Screen coordinates makes no sense

Hi everyone,

I have an environment with several meshes that are supposed to relate to each other. In particular, one rectangle mesh is supposed to be be checked foe whether another mesh is located on it or whether it crosses over its borders. So I am currently aiming to determine whether or not something is within the borders of the rectangle mesh. So I got this function to check if a certain position is within the rectangle.

By the way, I am a novice both to using Three.js and to practically applying Computer Graphics concepts, so my mistake might be really basic.

function clickToCheckOnRectangle(position, rectangle, camera, screen_width,screen_height, devicePixelRatio){


    let rectWorld = new THREE.Vector3();
    rectWorld = rectangle.getWorldPosition(rectWorld);

    const rectPos = worldCoordinatesToScreenCoordinates(rectWorld,camera, screen_width,screen_height);
    const rectWidth = rectangle.geometry.parameters.width;
    const rectHeight = rectangle.geometry.parameters.height;

    const rectLeft = rectPos.x - rectWidth / 2;
    const rectRight = rectPos.x + rectWidth / 2;
    const rectTop = rectPos.y + rectHeight / 2;
    const rectBottom = rectPos.y - rectHeight / 2;

    const isOutside = (position.x < rectLeft || position.x > rectRight || 
        position.y < rectBottom || position.y > rectTop);


I am currently using the following function to convert screen coordinates into world coordinates

function worldCoordinatesToScreenCoordinates(worldCoordinateVector, camera, screen_width, screen_height, devicePixelRatio){


    let projectedVector = worldCoordinateVector.project(camera);

    projectedVector.x = (projectedVector.x+1)* screen_width/2;
    projectedVector.y = -(projectedVector.y -1) * screen_height/2;

    projectedVector.z = 0;

    return projectedVector;

In order to be able to relate the meshes to their position, I also have a function that prints the position of the mouse on clicking, which also triggers clickToCheckOnRectangle:

window.addEventListener("click", function(event){
            let event_position = {x:event.clientX, y: event.clientY }
            clickToCheckOnRectangle(event_position, stencilBuffer, camera, window.innerWidth, window.innerHeight, window.devicePixelRatio);

            console.log(`x position: ${event.clientX}, y position: ${event.clientY}`);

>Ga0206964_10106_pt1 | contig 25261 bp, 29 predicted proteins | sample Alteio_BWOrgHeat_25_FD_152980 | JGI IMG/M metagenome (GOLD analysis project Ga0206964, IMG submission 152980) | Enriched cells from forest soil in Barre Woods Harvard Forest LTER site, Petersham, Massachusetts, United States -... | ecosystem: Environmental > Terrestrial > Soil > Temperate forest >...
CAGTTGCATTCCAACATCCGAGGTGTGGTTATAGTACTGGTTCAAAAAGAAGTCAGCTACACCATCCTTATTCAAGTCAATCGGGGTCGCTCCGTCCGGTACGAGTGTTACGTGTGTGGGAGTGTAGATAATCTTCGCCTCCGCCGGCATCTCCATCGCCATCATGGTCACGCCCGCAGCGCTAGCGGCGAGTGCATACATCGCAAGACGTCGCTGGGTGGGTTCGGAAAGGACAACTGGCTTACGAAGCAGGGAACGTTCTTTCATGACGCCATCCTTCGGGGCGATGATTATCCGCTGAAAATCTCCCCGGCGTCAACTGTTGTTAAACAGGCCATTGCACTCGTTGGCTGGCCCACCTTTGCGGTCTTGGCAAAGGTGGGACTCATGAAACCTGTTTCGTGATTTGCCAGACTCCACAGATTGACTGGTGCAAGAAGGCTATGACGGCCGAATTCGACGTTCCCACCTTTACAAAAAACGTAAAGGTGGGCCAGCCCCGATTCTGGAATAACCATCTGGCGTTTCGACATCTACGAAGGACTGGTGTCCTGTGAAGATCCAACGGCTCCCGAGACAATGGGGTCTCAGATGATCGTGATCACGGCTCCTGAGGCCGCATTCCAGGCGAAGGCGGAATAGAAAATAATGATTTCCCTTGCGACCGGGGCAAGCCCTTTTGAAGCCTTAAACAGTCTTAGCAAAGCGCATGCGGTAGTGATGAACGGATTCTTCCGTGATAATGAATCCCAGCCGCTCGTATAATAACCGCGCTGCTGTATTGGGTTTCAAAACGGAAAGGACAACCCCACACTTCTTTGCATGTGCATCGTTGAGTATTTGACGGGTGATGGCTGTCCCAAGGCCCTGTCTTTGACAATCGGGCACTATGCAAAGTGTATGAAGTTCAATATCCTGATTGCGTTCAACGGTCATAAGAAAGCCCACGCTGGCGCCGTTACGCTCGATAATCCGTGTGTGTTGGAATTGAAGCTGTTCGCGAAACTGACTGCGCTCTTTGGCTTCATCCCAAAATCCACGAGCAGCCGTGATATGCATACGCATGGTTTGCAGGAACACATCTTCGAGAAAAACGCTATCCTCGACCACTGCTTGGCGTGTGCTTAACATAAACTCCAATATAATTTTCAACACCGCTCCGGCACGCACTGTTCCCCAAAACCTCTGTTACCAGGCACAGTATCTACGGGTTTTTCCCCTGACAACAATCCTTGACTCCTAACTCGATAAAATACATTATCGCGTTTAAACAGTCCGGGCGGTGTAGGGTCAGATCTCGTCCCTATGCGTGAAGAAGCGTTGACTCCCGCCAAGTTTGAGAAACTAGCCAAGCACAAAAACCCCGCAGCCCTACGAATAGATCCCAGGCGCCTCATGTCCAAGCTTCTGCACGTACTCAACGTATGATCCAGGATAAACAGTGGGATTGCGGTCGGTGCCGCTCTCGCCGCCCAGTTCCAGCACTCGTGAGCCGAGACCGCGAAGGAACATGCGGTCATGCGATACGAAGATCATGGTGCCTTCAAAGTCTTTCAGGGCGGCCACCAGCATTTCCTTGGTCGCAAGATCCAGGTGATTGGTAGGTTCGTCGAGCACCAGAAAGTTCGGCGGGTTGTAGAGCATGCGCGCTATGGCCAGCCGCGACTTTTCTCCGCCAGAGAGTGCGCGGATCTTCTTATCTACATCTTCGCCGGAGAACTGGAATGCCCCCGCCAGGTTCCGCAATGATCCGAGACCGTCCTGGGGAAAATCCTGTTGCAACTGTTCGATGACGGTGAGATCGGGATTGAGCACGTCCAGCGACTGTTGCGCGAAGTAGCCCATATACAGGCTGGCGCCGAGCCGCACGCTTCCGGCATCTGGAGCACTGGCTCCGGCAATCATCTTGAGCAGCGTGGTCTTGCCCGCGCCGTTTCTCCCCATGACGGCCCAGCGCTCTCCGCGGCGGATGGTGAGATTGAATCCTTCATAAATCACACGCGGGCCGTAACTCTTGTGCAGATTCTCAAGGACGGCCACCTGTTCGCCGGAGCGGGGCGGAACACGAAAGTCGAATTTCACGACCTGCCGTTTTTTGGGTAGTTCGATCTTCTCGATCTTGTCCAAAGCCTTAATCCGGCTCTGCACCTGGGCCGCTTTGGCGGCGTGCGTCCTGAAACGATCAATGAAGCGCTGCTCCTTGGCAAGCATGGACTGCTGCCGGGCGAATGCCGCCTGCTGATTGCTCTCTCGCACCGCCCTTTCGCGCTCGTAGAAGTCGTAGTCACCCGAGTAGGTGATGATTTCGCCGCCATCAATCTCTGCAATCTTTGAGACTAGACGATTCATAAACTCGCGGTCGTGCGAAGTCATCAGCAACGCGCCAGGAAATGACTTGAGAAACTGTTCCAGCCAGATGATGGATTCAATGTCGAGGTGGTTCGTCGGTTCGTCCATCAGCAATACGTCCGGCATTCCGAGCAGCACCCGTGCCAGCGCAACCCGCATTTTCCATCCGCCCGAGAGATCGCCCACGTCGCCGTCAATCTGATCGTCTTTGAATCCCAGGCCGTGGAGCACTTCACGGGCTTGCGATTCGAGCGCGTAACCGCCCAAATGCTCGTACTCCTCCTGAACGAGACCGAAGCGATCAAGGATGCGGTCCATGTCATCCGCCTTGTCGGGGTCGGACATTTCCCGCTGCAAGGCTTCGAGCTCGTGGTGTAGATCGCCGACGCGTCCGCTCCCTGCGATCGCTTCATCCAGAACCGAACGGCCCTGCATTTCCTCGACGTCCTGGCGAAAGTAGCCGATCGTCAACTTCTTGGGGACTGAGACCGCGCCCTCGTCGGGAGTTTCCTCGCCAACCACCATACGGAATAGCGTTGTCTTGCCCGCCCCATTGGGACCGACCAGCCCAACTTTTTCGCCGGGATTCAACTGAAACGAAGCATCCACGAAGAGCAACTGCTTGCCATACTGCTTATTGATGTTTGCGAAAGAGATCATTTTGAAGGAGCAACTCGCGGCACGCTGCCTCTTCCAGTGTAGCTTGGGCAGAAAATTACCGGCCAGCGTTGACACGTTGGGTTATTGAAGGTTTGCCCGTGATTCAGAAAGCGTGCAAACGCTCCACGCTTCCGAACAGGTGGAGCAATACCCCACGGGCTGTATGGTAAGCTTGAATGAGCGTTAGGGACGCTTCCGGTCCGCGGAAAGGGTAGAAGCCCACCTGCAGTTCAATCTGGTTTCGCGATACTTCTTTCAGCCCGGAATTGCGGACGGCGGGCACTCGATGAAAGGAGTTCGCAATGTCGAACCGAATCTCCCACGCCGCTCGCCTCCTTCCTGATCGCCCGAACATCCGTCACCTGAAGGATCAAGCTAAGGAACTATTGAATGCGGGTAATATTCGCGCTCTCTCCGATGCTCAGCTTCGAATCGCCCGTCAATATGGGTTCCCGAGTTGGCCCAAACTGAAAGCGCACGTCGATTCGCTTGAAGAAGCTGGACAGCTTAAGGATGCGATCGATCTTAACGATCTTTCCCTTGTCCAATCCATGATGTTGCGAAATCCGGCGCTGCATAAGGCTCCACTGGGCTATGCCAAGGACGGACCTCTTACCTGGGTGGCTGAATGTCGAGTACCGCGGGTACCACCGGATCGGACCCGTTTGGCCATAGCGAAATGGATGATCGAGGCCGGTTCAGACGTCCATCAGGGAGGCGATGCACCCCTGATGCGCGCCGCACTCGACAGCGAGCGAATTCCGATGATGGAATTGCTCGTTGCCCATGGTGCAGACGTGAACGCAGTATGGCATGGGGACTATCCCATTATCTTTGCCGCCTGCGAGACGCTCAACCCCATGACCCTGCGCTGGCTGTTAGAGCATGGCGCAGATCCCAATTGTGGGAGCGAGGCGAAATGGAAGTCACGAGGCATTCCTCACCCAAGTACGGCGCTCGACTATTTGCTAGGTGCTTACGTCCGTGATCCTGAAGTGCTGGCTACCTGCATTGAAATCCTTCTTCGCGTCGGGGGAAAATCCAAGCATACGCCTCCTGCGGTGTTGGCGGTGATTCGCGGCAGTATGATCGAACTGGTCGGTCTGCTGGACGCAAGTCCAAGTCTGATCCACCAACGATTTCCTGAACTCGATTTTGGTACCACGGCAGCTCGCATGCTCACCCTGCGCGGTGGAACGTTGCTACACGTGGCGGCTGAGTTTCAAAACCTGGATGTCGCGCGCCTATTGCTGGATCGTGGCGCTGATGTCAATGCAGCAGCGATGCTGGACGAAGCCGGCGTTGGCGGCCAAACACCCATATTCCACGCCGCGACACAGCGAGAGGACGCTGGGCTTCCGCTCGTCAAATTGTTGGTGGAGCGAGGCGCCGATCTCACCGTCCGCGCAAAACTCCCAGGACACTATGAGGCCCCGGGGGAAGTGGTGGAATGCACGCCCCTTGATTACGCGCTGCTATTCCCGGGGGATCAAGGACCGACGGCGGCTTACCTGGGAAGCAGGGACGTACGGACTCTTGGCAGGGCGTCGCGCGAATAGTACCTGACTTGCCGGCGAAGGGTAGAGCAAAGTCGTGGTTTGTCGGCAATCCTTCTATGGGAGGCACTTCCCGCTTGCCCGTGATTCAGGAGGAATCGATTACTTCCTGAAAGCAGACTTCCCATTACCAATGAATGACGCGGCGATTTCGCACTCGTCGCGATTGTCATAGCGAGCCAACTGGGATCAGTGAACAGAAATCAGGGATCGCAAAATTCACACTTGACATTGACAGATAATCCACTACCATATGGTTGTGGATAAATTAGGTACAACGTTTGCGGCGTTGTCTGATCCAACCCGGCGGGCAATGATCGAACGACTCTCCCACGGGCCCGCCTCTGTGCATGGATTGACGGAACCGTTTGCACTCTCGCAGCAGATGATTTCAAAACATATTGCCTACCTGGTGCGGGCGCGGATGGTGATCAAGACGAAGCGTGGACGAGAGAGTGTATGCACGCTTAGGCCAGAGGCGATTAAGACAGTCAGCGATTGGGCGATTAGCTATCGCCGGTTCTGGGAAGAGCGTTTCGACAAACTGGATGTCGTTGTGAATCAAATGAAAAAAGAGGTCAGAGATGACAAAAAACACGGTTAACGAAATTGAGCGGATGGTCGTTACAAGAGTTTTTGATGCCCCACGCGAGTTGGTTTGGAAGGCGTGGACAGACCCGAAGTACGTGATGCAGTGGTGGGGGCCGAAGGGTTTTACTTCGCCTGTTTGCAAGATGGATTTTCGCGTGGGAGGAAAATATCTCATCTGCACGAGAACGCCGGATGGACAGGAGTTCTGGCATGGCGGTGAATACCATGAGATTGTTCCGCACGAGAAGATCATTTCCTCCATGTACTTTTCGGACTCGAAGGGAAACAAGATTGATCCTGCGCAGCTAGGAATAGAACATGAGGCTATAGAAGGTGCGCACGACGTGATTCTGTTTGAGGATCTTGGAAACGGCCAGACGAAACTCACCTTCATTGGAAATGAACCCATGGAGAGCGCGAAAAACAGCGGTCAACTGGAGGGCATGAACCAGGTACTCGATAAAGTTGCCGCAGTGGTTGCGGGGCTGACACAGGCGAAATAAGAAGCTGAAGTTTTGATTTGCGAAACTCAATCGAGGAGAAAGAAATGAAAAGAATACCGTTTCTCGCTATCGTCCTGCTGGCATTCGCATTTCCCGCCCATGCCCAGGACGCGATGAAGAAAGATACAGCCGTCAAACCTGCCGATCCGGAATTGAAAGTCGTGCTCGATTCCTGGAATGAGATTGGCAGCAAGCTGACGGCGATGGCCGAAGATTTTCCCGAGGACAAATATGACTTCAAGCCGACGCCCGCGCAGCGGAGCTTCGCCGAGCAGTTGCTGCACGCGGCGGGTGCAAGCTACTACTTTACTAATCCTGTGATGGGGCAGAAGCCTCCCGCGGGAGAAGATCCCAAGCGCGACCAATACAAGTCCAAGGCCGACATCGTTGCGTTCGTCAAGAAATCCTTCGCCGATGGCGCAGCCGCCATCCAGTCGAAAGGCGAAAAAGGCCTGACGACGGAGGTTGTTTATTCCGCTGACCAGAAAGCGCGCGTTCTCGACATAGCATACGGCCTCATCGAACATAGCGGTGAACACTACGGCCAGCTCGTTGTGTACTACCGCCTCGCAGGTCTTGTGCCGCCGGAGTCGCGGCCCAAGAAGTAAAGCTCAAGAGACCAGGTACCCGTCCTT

So now I am using my function clickToCheckOnRectangle to check if clicking on the rectangle gets correctly registered. Currently, when I print rectLeft, rectRight, rectTop and RectBottom to the console (in this order), I get the following values (please note that the viewport has a size of 1280 horizontally and 273 vertically, at least when the Firefox Developer tools are open):


Besides the negative value that does not make sense as these are screen coordinates that are not negative, this data belongs to this rectangle (which is usually covered by other meshes in the program ):

So the data output does not make sense for such a small rectangle. When I click to use the checking function, the covered area where isOutside is false seems to be much bigger than this rectangle, so something is going wrong there somewhere. The input for the function should match the rectangle is showed you.

Do you have any idea what could cause this weirdness? Did I mess up some coordinate system conversion? If you need more code of the program (I tried to limit myself to stuff that seemed relevant), just tell me.

Thanks in advance!

  1. Don’t work with pixel values in the 3D scene, pixels don’t mean much there.
  2. You can use Box3.containsPoint to check whether specific bounding box contains a point. To check whether a specific bounding box contains another mesh - just use Box3.expandByObject - if the box doesn’t expand at all, it means object is contained entirely within the bounding box. For any more fancy intersection calculations I’d personally use a Raycaster / three-mesh-bvh - avoid using explicit math, it’s quite error prone.
1 Like

Hi mjurczyk,

thank you for the quick reply.

  1. By pixel values, you mean the values for window.innerwidth and window.innerheight or just all screen coordinate values in general? Does this count for the 3D scene even though all z values of objects in my program are 0 except for the camera and I do not really use the third dimension?

  2. I was hesitant to use bounding boxes because I did some research about them earlier where I found out that Three.js’s bounding boxes are not that accurate to the actual objects and as I need to check whether a certain border is crossed I feared that the calculation might not be accurate using the bounding box. The functions I saw about correcting the accuracy did not work as well for me as I wanted.

I will try if bounding boxes works for my purpose, now. I will get back to this thread if I have any issues.

Thank you for the feedback.